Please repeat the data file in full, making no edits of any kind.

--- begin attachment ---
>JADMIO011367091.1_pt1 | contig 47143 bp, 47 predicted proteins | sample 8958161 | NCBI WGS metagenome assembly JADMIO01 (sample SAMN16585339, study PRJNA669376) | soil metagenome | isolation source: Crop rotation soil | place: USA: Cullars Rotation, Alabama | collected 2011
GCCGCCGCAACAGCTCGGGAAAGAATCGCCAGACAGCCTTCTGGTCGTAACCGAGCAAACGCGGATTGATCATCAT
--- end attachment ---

>JADMIO011367091.1_pt1 | contig 47143 bp, 47 predicted proteins | sample 8958161 | NCBI WGS metagenome assembly JADMIO01 (sample SAMN16585339, study PRJNA669376) | soil metagenome | isolation source: Crop rotation soil | place: USA: Cullars Rotation, Alabama | collected 2011
GCCGCCGCAACAGCTCGGGAAAGAATCGCCAGACAGCCTTCTGGTCGTAACCGAGCAAACGCGGATTGATCATCAT